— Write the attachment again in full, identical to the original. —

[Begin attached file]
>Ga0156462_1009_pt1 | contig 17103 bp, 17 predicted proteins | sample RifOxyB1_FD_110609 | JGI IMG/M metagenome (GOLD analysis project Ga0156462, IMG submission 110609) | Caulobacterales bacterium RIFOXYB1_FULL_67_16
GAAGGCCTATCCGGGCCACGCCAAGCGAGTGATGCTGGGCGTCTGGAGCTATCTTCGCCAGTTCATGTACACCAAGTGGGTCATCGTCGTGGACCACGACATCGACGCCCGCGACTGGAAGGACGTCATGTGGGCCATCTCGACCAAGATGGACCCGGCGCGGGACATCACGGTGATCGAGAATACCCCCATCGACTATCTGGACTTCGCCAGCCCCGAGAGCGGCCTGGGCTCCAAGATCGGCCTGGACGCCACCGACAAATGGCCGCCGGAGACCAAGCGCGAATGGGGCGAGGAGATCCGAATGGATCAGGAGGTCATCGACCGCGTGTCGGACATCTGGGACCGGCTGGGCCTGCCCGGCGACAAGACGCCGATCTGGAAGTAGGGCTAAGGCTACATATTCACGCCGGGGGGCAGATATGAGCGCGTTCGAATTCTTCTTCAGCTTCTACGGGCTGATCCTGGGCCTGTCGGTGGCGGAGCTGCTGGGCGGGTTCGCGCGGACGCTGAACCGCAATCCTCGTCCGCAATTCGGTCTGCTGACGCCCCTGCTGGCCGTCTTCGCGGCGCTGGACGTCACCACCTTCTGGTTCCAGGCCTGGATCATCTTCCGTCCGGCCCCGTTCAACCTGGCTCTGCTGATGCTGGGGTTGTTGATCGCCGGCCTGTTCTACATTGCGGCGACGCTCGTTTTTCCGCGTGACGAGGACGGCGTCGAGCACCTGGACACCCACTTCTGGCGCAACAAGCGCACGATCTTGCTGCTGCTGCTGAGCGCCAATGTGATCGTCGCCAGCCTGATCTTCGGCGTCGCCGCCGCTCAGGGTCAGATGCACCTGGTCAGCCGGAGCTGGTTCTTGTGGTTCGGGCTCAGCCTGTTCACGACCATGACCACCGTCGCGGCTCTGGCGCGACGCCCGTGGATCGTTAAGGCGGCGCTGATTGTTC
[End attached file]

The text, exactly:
>Ga0156462_1009_pt1 | contig 17103 bp, 17 predicted proteins | sample RifOxyB1_FD_110609 | JGI IMG/M metagenome (GOLD analysis project Ga0156462, IMG submission 110609) | Caulobacterales bacterium RIFOXYB1_FULL_67_16
GAAGGCCTATCCGGGCCACGCCAAGCGAGTGATGCTGGGCGTCTGGAGCTATCTTCGCCAGTTCATGTACACCAAGTGGGTCATCGTCGTGGACCACGACATCGACGCCCGCGACTGGAAGGACGTCATGTGGGCCATCTCGACCAAGATGGACCCGGCGCGGGACATCACGGTGATCGAGAATACCCCCATCGACTATCTGGACTTCGCCAGCCCCGAGAGCGGCCTGGGCTCCAAGATCGGCCTGGACGCCACCGACAAATGGCCGCCGGAGACCAAGCGCGAATGGGGCGAGGAGATCCGAATGGATCAGGAGGTCATCGACCGCGTGTCGGACATCTGGGACCGGCTGGGCCTGCCCGGCGACAAGACGCCGATCTGGAAGTAGGGCTAAGGCTACATATTCACGCCGGGGGGCAGATATGAGCGCGTTCGAATTCTTCTTCAGCTTCTACGGGCTGATCCTGGGCCTGTCGGTGGCGGAGCTGCTGGGCGGGTTCGCGCGGACGCTGAACCGCAATCCTCGTCCGCAATTCGGTCTGCTGACGCCCCTGCTGGCCGTCTTCGCGGCGCTGGACGTCACCACCTTCTGGTTCCAGGCCTGGATCATCTTCCGTCCGGCCCCGTTCAACCTGGCTCTGCTGATGCTGGGGTTGTTGATCGCCGGCCTGTTCTACATTGCGGCGACGCTCGTTTTTCCGCGTGACGAGGACGGCGTCGAGCACCTGGACACCCACTTCTGGCGCAACAAGCGCACGATCTTGCTGCTGCTGCTGAGCGCCAATGTGATCGTCGCCAGCCTGATCTTCGGCGTCGCCGCCGCTCAGGGTCAGATGCACCTGGTCAGCCGGAGCTGGTTCTTGTGGTTCGGGCTCAGCCTGTTCACGACCATGACCACCGTCGCGGCTCTGGCGCGACGCCCGTGGATCGTTAAGGCGGCGCTGATTGTTC